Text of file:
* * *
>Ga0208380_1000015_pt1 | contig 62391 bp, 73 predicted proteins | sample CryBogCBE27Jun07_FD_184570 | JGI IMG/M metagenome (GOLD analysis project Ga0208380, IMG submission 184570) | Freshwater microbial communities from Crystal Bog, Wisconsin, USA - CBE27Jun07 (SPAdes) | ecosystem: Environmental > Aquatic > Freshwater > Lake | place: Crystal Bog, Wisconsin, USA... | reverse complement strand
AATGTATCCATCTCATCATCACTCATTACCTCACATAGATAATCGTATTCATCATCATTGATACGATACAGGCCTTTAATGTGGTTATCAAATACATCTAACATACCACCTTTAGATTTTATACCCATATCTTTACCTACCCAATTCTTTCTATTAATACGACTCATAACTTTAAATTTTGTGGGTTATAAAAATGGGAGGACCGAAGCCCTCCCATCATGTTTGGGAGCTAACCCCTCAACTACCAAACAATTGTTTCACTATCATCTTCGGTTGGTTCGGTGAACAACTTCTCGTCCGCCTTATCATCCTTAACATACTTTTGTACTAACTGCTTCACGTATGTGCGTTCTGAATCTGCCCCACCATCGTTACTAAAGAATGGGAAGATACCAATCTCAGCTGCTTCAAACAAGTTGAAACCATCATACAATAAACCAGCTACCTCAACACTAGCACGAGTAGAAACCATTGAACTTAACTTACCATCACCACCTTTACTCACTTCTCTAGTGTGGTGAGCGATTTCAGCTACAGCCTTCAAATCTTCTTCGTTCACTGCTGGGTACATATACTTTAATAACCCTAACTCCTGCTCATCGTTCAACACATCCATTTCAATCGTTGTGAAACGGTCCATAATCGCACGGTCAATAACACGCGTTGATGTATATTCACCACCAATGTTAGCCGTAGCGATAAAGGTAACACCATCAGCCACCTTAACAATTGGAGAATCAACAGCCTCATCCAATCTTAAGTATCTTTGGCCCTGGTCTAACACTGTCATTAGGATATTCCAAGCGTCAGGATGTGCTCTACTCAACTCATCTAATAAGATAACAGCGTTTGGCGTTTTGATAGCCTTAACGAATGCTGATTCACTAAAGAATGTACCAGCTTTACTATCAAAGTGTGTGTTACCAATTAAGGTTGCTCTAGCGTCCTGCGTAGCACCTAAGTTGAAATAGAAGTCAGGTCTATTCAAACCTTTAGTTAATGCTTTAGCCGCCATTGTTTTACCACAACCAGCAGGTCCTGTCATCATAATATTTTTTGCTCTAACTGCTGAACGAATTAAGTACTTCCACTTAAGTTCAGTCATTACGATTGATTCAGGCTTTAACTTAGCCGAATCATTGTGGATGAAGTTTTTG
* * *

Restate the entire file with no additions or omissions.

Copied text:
>Ga0208380_1000015_pt1 | contig 62391 bp, 73 predicted proteins | sample CryBogCBE27Jun07_FD_184570 | JGI IMG/M metagenome (GOLD analysis project Ga0208380, IMG submission 184570) | Freshwater microbial communities from Crystal Bog, Wisconsin, USA - CBE27Jun07 (SPAdes) | ecosystem: Environmental > Aquatic > Freshwater > Lake | place: Crystal Bog, Wisconsin, USA... | reverse complement strand
AATGTATCCATCTCATCATCACTCATTACCTCACATAGATAATCGTATTCATCATCATTGATACGATACAGGCCTTTAATGTGGTTATCAAATACATCTAACATACCACCTTTAGATTTTATACCCATATCTTTACCTACCCAATTCTTTCTATTAATACGACTCATAACTTTAAATTTTGTGGGTTATAAAAATGGGAGGACCGAAGCCCTCCCATCATGTTTGGGAGCTAACCCCTCAACTACCAAACAATTGTTTCACTATCATCTTCGGTTGGTTCGGTGAACAACTTCTCGTCCGCCTTATCATCCTTAACATACTTTTGTACTAACTGCTTCACGTATGTGCGTTCTGAATCTGCCCCACCATCGTTACTAAAGAATGGGAAGATACCAATCTCAGCTGCTTCAAACAAGTTGAAACCATCATACAATAAACCAGCTACCTCAACACTAGCACGAGTAGAAACCATTGAACTTAACTTACCATCACCACCTTTACTCACTTCTCTAGTGTGGTGAGCGATTTCAGCTACAGCCTTCAAATCTTCTTCGTTCACTGCTGGGTACATATACTTTAATAACCCTAACTCCTGCTCATCGTTCAACACATCCATTTCAATCGTTGTGAAACGGTCCATAATCGCACGGTCAATAACACGCGTTGATGTATATTCACCACCAATGTTAGCCGTAGCGATAAAGGTAACACCATCAGCCACCTTAACAATTGGAGAATCAACAGCCTCATCCAATCTTAAGTATCTTTGGCCCTGGTCTAACACTGTCATTAGGATATTCCAAGCGTCAGGATGTGCTCTACTCAACTCATCTAATAAGATAACAGCGTTTGGCGTTTTGATAGCCTTAACGAATGCTGATTCACTAAAGAATGTACCAGCTTTACTATCAAAGTGTGTGTTACCAATTAAGGTTGCTCTAGCGTCCTGCGTAGCACCTAAGTTGAAATAGAAGTCAGGTCTATTCAAACCTTTAGTTAATGCTTTAGCCGCCATTGTTTTACCACAACCAGCAGGTCCTGTCATCATAATATTTTTTGCTCTAACTGCTGAACGAATTAAGTACTTCCACTTAAGTTCAGTCATTACGATTGATTCAGGCTTTAACTTAGCCGAATCATTGTGGATGAAGTTTTTG